Neuroanatomy of flying reptiles and implications for flight, posture and behaviour

Abstract

Comparison of birds and pterosaurs, the two archosaurian flyers, sheds light on adaptation to an aerial lifestyle. The neurological basis of control holds particular interest in that flight demands on sensory integration, equilibrium, and muscular coordination are acute1,2,3,4,5,6,7,8. Here we compare the brain and vestibular apparatus in two pterosaurs based on high-resolution computed tomographic (CT) scans from which we constructed digital endocasts. Although general neural organization resembles birds, pterosaurs had smaller brains relative to body mass than do birds. This difference probably has more to do with phylogeny than flight, in that birds evolved from nonavian theropods that had already established trends for greater encephalization5,9. Orientation of the osseous labyrinth relative to the long axis of the skull was different in these two pterosaur species, suggesting very different head postures and reflecting differing behaviours. Their enlarged semicircular canals reflect a highly refined organ of equilibrium, which is concordant with pterosaurs being visually based, aerial predators. Their enormous cerebellar floccular lobes may suggest neural integration of extensive sensory information from the wing, further enhancing eye- and neck-based reflex mechanisms for stabilizing gaze.

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Figure 1: Relationships and skulls of pterosaur taxa.
Figure 2: Endocasts and labyrinths of pterosaurs compared to brains of extant archosaurs.
Figure 3: Relative brain size in pterosaurs compared to birds and other reptiles.
Figure 4: Skull and head postures of pterosaurs.

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Acknowledgements

D. S. Berman (Carnegie Museum of Natural History) and J. Maisey (American Museum of Natural History) agreed to the loan and preparation of the pterosaur specimens. M. Atanassov assisted with body mass estimates and other morphometrics. Z. Zheng acid-prepared the fossils. M. Colbert, J. Humphries, R. Ketcham, and J. Maisano assisted with the CT scanning, data processing, and web delivery. Figures were drafted by R. Ridgely (Figs 2 and 3a, c) and K. McQuilkin (Fig. 3b, d, e and Fig. 4). We thank G. R. Hurlburt and D. S. Wharton for sharing data in their doctoral dissertations. We thank G. R. Hurlburt, P. M. O'Connor, E. Weber, and D. S. Wharton for fruitful discussion of pterosaurs and neuroscience, and R. J. Templin for providing aerodynamic expertise. The manuscript benefited from comments provided by D. M. Unwin & S. C. Bennett. Funding was provided by NSF grants to L.M.W. and T.R. and by Texas Tech University to S.C.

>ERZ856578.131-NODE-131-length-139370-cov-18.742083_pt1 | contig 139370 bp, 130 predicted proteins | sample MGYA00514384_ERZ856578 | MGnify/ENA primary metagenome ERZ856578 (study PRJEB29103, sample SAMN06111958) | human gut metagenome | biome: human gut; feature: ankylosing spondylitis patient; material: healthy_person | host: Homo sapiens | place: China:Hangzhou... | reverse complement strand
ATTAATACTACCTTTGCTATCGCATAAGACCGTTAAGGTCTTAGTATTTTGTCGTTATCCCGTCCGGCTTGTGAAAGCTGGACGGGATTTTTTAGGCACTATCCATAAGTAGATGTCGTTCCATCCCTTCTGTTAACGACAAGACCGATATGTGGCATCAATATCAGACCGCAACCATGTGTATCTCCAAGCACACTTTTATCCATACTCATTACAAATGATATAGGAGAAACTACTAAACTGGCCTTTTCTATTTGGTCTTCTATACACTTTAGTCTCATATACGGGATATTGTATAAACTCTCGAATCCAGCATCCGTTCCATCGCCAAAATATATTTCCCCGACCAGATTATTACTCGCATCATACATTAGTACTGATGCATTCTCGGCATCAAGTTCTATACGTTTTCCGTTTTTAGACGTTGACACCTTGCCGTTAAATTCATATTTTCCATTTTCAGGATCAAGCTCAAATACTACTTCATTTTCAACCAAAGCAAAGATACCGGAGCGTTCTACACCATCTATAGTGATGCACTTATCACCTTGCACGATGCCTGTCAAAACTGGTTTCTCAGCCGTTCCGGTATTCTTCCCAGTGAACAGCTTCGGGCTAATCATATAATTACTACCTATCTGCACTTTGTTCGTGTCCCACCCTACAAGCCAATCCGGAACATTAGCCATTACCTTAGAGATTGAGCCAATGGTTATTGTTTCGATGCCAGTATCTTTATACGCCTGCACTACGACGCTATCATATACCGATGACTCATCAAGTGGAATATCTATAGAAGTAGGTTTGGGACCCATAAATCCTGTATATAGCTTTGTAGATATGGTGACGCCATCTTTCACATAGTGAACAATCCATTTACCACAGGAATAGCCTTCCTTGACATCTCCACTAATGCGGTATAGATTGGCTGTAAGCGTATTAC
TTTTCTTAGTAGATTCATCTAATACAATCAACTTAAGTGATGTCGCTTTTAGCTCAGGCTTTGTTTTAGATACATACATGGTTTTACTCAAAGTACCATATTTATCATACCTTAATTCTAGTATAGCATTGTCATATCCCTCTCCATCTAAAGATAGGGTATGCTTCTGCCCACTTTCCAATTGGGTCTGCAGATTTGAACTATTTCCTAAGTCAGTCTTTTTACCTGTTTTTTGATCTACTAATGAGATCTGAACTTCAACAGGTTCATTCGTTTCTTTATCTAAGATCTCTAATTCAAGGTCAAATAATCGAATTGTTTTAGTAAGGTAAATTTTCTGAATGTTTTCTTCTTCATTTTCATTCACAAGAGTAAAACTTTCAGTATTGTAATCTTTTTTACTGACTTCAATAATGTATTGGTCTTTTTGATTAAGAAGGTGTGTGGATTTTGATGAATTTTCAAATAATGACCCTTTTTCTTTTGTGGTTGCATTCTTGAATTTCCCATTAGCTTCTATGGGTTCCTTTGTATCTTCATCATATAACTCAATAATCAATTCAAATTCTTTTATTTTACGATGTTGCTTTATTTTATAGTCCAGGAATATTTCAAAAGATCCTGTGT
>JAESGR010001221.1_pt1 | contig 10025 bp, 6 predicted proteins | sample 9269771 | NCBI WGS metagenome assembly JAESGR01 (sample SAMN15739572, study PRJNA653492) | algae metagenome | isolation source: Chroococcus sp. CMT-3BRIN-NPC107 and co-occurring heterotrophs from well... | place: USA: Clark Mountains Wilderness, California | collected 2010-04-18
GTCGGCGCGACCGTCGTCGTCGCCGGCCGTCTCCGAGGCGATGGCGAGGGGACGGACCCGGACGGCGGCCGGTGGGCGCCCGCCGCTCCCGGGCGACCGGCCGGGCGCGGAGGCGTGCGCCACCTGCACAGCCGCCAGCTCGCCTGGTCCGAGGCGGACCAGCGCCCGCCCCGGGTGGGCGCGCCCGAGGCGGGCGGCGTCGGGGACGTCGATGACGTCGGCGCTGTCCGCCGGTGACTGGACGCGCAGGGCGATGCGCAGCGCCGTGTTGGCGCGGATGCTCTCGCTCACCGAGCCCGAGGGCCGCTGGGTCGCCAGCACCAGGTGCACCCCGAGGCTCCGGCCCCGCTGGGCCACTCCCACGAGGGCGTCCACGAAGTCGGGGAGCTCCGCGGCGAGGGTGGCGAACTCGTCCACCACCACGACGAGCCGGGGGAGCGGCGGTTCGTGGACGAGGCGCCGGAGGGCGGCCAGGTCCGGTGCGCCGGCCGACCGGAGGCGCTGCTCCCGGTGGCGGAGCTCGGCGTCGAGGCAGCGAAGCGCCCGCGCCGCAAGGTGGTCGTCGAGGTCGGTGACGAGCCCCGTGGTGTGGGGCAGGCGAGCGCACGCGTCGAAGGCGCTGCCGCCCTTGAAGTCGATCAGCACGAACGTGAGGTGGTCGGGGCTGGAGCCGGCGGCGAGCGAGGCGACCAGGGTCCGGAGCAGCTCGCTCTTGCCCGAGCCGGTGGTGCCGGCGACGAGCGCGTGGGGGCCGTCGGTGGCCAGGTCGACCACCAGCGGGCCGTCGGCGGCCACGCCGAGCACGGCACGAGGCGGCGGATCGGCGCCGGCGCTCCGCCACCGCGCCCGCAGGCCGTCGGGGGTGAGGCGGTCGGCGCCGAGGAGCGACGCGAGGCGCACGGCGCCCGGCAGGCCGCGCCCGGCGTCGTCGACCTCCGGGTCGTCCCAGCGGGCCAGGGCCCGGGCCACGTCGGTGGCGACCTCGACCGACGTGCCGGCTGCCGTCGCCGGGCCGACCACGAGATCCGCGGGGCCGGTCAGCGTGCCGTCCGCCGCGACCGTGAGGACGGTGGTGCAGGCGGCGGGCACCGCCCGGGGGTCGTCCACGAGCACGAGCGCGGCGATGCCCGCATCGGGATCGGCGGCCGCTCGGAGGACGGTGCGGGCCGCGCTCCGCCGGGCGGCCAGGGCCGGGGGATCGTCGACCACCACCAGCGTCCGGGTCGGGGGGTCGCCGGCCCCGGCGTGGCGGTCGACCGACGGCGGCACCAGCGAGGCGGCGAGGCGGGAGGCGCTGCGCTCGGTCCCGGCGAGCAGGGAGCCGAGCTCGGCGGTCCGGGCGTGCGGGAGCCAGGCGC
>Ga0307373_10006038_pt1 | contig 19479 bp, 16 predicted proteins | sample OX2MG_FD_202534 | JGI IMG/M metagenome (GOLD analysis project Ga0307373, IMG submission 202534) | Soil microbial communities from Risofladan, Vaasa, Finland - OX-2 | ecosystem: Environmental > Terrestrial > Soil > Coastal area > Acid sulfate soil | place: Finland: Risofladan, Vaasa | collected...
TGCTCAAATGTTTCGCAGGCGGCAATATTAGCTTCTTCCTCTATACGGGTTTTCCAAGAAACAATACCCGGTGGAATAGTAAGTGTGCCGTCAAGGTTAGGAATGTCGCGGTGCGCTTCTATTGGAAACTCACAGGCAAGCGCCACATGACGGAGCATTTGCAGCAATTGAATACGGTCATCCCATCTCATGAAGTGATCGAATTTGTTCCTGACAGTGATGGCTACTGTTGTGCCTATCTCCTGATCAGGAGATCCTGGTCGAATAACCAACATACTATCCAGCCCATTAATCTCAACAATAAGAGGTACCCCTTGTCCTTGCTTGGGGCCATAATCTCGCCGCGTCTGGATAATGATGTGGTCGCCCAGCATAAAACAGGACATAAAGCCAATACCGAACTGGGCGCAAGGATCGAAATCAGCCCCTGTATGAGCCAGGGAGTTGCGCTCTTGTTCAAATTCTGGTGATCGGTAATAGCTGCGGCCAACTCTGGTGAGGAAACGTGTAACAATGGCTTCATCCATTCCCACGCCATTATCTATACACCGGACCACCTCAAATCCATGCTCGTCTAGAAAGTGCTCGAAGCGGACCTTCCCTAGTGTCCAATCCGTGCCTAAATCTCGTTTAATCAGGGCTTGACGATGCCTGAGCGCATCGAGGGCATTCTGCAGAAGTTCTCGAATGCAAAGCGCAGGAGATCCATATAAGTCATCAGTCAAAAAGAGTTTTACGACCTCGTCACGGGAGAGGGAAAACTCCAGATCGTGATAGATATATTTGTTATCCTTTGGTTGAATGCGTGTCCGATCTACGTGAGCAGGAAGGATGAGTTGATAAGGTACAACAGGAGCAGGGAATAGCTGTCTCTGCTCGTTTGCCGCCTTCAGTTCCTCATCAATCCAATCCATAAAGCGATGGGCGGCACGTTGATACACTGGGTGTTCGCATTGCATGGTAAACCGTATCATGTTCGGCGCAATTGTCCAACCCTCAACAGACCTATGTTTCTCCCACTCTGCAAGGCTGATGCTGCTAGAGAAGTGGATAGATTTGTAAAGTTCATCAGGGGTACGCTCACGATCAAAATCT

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Correspondence to Lawrence M. Witmer.

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Supplementary information

Supplementary Movie: Anhan_waxspin.mov: QuickTime movie of reconstructed skull spinning axially around a longitudinal axis (MOV 1872 kb)

Supplementary Movie: Anhan_whorspin.mov: QuickTime movie of reconstructed skull spinning horizontally around a vertical axis (MOV 1782 kb)

Supplementary Movie: Anhan_wsagspin.mov: QuickTime movie of reconstructed skull spinning sagittally around a transverse axis (MOV 1770 kb)

Supplementary Movie: Anhan_transv_slices.mov: QuickTime movie of serial transverse CT slices (MOV 2061 kb)

Supplementary Movie: Anhan_horiz_slices.mov: QuickTime movie of serial horizontal CT slices (MOV 1875 kb)

Supplementary Movie: Anhan_sag_slices.mov: QuickTime movie of serial sagittal CT slices (MOV 1756 kb)

Supplementary Movie: Anhan_RollSpinEndocast.mov: QuickTime movie of reconstructed endocast spinning horizontally around a vertical axis (MOV 561 kb)

Supplementary Movie: Anhan_YawSpinEndocast.mov: QuickTime movie of reconstructed endocast spinning axially around a longitudinal axis (MOV 722 kb)

Supplementary Movie: Rhamph_RollSpinHeadSkel.mov: QuickTime movie of reconstructed skull spinning axially around a longitudinal axis (MOV 1290 kb)

Supplementary Movie: Rhamph_YawSpinHeadSkel.mov: QuickTime movie of reconstructed skull spinning horizontally around a vertical axis (MOV 719 kb)

Supplementary Movie: Rhamph_PitchSpinHeadSkel.mov: QuickTime movie of reconstructed skull spinning sagittally around a transverse axis (MOV 1006 kb)

Supplementary Movie: Rhamph_transv_slices.mov: QuickTime movie of serial transverse CT slices (MOV 3625 kb)

Supplementary Movie: Rhamph_hor_slices.mov: QuickTime movie of serial horizontal CT slices (MOV 1198 kb)

Supplementary Movie: Rhamph_sag_slices.mov: QuickTime movie of serial sagittal CT slices (MOV 1215 kb)

Supplementary Movie: Rhamph_YawSpinEndocast.mov: QuickTime movie of reconstructed endocast spinning horizontally around a vertical axis (MOV 661 kb)

Supplementary Movie: Rhamph_RollSpinEndocast.mov: QuickTime movie of reconstructed endocast spinning axially around a longitudinal axis (MOV 929 kb)

Supplementary Movie legends (DOC 23 kb)

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Witmer, L., Chatterjee, S., Franzosa, J. et al. Neuroanatomy of flying reptiles and implications for flight, posture and behaviour. Nature 425, 950–953 (2003). https://doi.org/10.1038/nature02048

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